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Title: Inter-individual variability of polyphenol metabolism and colonic health
Author: Alkhaldy, Areej
ISNI:       0000 0004 5355 3653
Awarding Body: University of Glasgow
Current Institution: University of Glasgow
Date of Award: 2014
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Abstract:
It has been proposed that polyphenol-rich foods have a role in disease prevention and are associated with health benefits due to their antioxidant, anti-inflammatory, prebiotic, and antibacterial properties. However, associated health benefits depend on their intake, metabolism, and bioavailability. The metabolism and the bioavailability of polyphenols have been studied in young adults and show substantial variability. As the majority of polyphenols are metabolised in the colon, this may result in different bioactive microbial metabolites in the large intestine where they may have an impact on the risk of colorectal cancer (CRC). This variability could be due to: 1) dietary habits including intake polyphenol-rich foods; 2) ethnic-specific colonic microbiota; and 3) ageing and its effect on colonic physiology. Little is known about the impact of ethnicity, ageing, and the risk of CRC on polyphenol metabolism. Therefore, this thesis aimed to investigate the effect of the factors that could have an impact on the colonic metabolism of dietary polyphenols in a human feeding study measuring the biomarkers of polyphenol metabolism, colonic fermentation, and gut health; and an in-vitro faecal fermentation study measuring the colonic metabolites of quercetin-3-O-rutinoside (rutin). The first aim of this thesis (Chapter 3) was to examine the effect of ethnicity (Europeans versus Indians) on polyphenol metabolism. The findings of this study suggest that ethnicity could have a role on the colonic metabolism of polyphenols which could be due to the differences in disease incidence between countries such as the lowest risk of CRC in India among the world. The Indian group excreted less urinary phenolic acid after the high-polyphenol diet compared to the Europeans; however, Indians were more capable and faster in metabolizing rutin in the in-vitro model. This could be due to the differences in: 1. Genetics and its effect on gastrointestinal tract absorption. 2. Gut microbiota, as Indians have a significantly higher level of Bifidobacterium. 3. Gut environment, in particular the colonic pH and SCFA could have an influence as the colonic pH was lower in the Indian group. 4. Cultural daily diet between groups, as Indians significantly consumed a high amount of onions, tomatoes, chillies, spices, curry-based products, and yoghurt. These food types are high in polyphenols, fibre, and probiotics. The second study of this thesis aimed to investigate the effect of ageing on polyphenol metabolism. The results suggest another factor, ageing, which could influence the colonic metabolism of polyphenols. The older group excreted less urinary phenolic acid and some of the acid was not detected in certain of the participants’ urine compared to the younger group. However, the sum of the phenolic acid that formed after the faecal fermentation of rutin was not significantly different between the groups. This could suggest different reasons behind these variations. First, the lack of absorption of some phenolic acids by the older group as ageing was shown to decrease the colonic absorption. Secondly, the effect of ageing on gut microbiota composition and function. Thirdly, changes in dietary habits and physical activity may be influenced by ageing. Thus, this may suggest that older people can have fewer benefits of polyphenol metabolites which could be associated with an increase in risk for age-related diseases including CRC. As the risk of CRC is different between countries and increases with age, the supportive findings of the first and second study suggest that ethnicity and ageing could have a role on the metabolism of polyphenols so this raises the questions whether a low intake of polyphenols can be one of the factors that may lead to CRC, or whether polyphenols can reduce the risk of CRC due to their colonic health benefits. Therefore, the last study examined the metabolism of polyphenols on patients who are at risk of CRC (history of polyps). No significant differences were observed between the healthy control and polypectomy groups in terms of the sum urinary phenolic acid excretion and phenolic acid formation in the faecal fluids. However, some phenolic acids were not detected in all of the urine samples of the polypectomy group as well as one acid in the faecal fermentation fluids, while some of the acids were not detected in few participants in the healthy group. No hard conclusion can be made from this study due to the small sample size. However, this study gives us an idea that there could be differences if a larger sample size were used. Therefore, more studies are needed to determine the effect of CRC risk as being one of the factors that can influence the metabolism of polyphenols. In conclusion, the work of this thesis showed that ethnicity, ageing, and gut health are likely some of the key factors that could contribute to the variations in polyphenol metabolism which were observed previously by many in-vivo and in-vitro studies. These variations could result in bioavailability variation and consequential differences in the biological activity of polyphenol metabolites leading to differences in health and optimal health among individuals.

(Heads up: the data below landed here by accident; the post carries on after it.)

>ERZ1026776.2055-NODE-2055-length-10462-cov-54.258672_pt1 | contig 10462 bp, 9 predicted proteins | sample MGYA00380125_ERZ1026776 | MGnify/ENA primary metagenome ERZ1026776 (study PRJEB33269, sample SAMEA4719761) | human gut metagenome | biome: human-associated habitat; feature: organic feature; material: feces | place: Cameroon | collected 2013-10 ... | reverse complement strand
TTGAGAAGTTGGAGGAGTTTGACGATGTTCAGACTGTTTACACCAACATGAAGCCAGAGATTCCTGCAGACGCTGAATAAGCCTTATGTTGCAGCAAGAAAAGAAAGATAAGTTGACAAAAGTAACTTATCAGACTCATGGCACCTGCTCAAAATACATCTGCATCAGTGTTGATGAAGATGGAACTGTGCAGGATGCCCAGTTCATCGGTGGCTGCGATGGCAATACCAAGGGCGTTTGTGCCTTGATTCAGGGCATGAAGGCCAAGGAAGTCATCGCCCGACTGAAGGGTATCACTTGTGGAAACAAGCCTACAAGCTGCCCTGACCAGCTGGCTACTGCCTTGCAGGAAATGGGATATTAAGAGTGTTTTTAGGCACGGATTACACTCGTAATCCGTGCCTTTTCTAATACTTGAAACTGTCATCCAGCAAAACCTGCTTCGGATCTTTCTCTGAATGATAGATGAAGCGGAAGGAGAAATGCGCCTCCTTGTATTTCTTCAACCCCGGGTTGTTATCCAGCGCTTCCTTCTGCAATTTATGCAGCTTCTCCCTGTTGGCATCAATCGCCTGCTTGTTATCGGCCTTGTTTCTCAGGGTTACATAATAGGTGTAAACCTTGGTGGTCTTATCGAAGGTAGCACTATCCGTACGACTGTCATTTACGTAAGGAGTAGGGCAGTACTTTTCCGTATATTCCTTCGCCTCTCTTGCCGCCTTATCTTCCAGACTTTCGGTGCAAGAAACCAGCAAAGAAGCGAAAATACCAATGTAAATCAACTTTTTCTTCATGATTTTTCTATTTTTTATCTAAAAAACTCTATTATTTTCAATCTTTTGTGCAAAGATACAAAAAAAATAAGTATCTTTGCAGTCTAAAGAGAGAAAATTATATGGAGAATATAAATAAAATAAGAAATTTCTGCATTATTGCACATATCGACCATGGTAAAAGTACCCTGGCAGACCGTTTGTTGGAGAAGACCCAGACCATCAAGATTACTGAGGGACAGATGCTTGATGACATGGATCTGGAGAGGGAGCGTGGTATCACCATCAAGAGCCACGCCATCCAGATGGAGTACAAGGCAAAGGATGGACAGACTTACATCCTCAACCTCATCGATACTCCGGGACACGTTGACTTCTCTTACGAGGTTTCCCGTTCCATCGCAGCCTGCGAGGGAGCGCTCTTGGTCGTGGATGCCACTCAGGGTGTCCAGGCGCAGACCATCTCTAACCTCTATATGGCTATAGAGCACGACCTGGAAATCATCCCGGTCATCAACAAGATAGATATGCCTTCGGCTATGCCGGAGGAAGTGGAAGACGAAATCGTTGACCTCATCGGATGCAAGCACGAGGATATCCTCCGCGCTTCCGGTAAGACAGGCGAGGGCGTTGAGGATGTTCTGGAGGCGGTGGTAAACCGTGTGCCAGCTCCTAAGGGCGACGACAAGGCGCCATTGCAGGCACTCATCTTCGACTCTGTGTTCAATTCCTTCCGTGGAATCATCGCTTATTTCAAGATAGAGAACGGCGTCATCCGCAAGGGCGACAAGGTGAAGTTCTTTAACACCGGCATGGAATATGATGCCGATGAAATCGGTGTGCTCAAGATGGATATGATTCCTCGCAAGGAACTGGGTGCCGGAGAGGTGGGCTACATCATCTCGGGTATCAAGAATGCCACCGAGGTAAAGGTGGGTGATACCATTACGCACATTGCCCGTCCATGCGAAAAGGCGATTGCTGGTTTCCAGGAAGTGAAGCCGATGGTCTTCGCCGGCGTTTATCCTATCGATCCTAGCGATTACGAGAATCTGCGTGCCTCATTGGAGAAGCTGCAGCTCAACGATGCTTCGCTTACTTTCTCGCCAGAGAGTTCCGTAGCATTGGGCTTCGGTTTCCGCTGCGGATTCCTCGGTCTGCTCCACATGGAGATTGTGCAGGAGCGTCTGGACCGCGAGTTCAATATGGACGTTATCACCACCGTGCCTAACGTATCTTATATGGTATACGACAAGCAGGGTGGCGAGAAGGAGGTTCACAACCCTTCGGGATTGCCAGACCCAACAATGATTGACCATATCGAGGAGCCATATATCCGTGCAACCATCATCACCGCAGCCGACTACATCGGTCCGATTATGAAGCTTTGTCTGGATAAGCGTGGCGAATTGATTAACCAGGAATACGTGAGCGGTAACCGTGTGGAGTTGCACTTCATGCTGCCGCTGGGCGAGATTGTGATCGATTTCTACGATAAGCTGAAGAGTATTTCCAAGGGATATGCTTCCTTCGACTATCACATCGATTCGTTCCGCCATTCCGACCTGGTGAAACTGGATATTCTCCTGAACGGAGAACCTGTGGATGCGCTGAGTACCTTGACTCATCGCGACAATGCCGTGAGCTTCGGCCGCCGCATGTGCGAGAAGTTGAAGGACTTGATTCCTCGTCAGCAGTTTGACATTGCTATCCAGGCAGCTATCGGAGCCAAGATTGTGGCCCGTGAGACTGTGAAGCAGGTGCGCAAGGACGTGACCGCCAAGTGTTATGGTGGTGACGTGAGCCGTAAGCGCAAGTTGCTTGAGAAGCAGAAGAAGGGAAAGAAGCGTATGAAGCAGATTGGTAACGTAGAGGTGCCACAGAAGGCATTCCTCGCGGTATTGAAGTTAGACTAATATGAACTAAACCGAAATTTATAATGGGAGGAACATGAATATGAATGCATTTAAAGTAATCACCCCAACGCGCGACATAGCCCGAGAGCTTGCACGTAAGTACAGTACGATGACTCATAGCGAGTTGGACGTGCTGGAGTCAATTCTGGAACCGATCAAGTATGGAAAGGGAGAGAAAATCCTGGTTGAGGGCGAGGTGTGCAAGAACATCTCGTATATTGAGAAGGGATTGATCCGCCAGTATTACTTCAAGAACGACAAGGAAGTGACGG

Supervisor: Not available Sponsor: Not available
Qualification Name: Thesis (Ph.D.) Qualification Level: Doctoral
EThOS ID: uk.bl.ethos.631063  DOI: Not available
Keywords: QH301 Biology ; QH345 Biochemistry ; QP Physiology ; RZ Other systems of medicine
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